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ADUs Destroying Community

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Comment: Thank you Martin Armstrong to take time to write on 15 min cities and accessory dwelling units or the ADUs. I must reach out and ask you to share my personal story on how ADU is destroying my once charming neighborhood. I believe everyone should have access to shelter, and I do not want these people on the streets. My heart goes out to those without and I felt bad for their situations until I witnessed what permitting legal squatting brought. Permitting people to live in huts in the backyard is not the solution as I have seen firsthand over the last year or so.

A few of my neighbors built ADUs units behind their homes. They built them themselves and they look like tiny wooden sheds and are eyesores. How anyone can manage to live there is beyond me, as they have less space than most garages. All the renters are single men without consistent employment who probably would not qualify for an apartment since they do not seem to be going to work but lurk around the neighborhood instead. Strange men are scattered around my neighborhood and their friends are not the type of people I would want in my town. One man died inside his unit from drugs. My neighbor replaced him with a new renter within the month, another single man who lurks around. I have a teenage daughter and two little ones. I was never worried about their safety in this neighborhood, but there is now riff-raff in this neighborhood and I do not feel safe. My husband will not let them play outside alone. The people who believe these shelters are a solution are mistaken.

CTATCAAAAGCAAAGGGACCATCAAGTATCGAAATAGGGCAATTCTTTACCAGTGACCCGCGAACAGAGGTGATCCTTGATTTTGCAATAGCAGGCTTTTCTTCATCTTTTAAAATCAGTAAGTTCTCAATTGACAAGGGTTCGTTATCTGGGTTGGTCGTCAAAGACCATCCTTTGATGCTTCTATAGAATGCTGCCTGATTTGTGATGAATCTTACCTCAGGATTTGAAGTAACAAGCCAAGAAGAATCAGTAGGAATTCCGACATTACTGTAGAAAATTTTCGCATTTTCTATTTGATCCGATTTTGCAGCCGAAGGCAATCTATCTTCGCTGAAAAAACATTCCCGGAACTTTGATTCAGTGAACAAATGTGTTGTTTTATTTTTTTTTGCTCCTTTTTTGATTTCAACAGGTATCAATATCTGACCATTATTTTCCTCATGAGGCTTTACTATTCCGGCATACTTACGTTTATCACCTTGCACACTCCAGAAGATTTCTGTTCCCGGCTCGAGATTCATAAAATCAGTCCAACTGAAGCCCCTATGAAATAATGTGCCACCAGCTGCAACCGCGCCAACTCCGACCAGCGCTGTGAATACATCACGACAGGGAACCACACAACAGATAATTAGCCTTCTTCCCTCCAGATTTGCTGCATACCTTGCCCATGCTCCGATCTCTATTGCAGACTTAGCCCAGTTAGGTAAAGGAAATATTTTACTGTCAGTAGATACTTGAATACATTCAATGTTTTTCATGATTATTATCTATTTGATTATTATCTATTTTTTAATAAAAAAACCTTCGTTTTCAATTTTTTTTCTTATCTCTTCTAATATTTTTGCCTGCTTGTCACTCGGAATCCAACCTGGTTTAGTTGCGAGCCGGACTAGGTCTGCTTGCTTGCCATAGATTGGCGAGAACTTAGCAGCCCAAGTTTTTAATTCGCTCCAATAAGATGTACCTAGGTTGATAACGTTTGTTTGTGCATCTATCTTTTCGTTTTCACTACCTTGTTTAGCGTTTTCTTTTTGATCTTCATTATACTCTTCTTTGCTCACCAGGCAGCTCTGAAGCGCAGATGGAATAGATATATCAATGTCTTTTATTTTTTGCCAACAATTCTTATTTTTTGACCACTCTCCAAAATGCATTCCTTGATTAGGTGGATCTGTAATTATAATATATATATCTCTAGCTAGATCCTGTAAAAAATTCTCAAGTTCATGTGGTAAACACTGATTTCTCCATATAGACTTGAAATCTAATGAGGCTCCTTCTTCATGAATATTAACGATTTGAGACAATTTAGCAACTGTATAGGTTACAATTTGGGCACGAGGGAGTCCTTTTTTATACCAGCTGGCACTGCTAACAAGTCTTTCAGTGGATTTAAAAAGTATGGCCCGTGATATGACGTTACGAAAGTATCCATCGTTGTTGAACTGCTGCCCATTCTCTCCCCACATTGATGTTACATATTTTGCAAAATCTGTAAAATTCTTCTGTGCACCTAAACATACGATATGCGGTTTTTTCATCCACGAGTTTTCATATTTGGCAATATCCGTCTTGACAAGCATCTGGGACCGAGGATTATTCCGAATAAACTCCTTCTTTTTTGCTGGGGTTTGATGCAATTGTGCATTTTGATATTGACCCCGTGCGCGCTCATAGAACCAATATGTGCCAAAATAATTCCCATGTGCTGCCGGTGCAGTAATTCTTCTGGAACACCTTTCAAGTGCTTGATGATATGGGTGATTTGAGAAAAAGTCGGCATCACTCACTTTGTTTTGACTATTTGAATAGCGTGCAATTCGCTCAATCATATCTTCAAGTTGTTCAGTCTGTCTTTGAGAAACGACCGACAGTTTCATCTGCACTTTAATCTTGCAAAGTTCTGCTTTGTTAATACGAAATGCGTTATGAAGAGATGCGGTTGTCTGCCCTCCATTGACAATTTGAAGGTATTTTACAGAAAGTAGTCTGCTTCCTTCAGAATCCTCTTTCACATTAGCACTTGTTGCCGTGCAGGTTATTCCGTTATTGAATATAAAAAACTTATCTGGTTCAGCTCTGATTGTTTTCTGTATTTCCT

Reply: Your concerns seem valid. Depending on the zoning laws in your area, anyone can build and rent out an Accessory Dwelling Unit (ADU). There are no requirements for the tenants or background checks. The shelters themselves need only be 375 sq ft and may not exceed 40% of the primary property’s floor area or 1,000 sq ft.

Proponents of these shelters say they are a great way to assist family members, but that is not the intention. I personally would not allow my family members to live in a shed outside my primary residence. The fact of the matter is that these units largely do not look or function as “in-law suites.” People are becoming desperate for additional income in this economy, and renting out a sliver of their land is now an option. Primary homeowners are also now qualifying for loans to build these structures, and contractors specializing in ADUs are becoming commonplace. In Florida, for example, many cities require ADUs to be rented out by low-income individuals. Again, they do not need to pass a background check or register with any agency. You must ask yourself who would want to live in these conditions.

So you are correct in your fears that anyone could be living in those units. Your neighbors cannot easily evict a tenant once they move in as they are now protected by tenant rights. These men could have used a fake name or identification (neither are requirements) and your own neighbor may not know who is living on their property. They do not need to be citizens of the United States either.

It is up to individual counties and cities to prohibit these ADUs, which are simply a step above homelessness. They will lower the neighborhood’s value as no one wants this sort of thing in their community. I am sorry you have to deal with this situation that is spreading across the Build Back Better countries.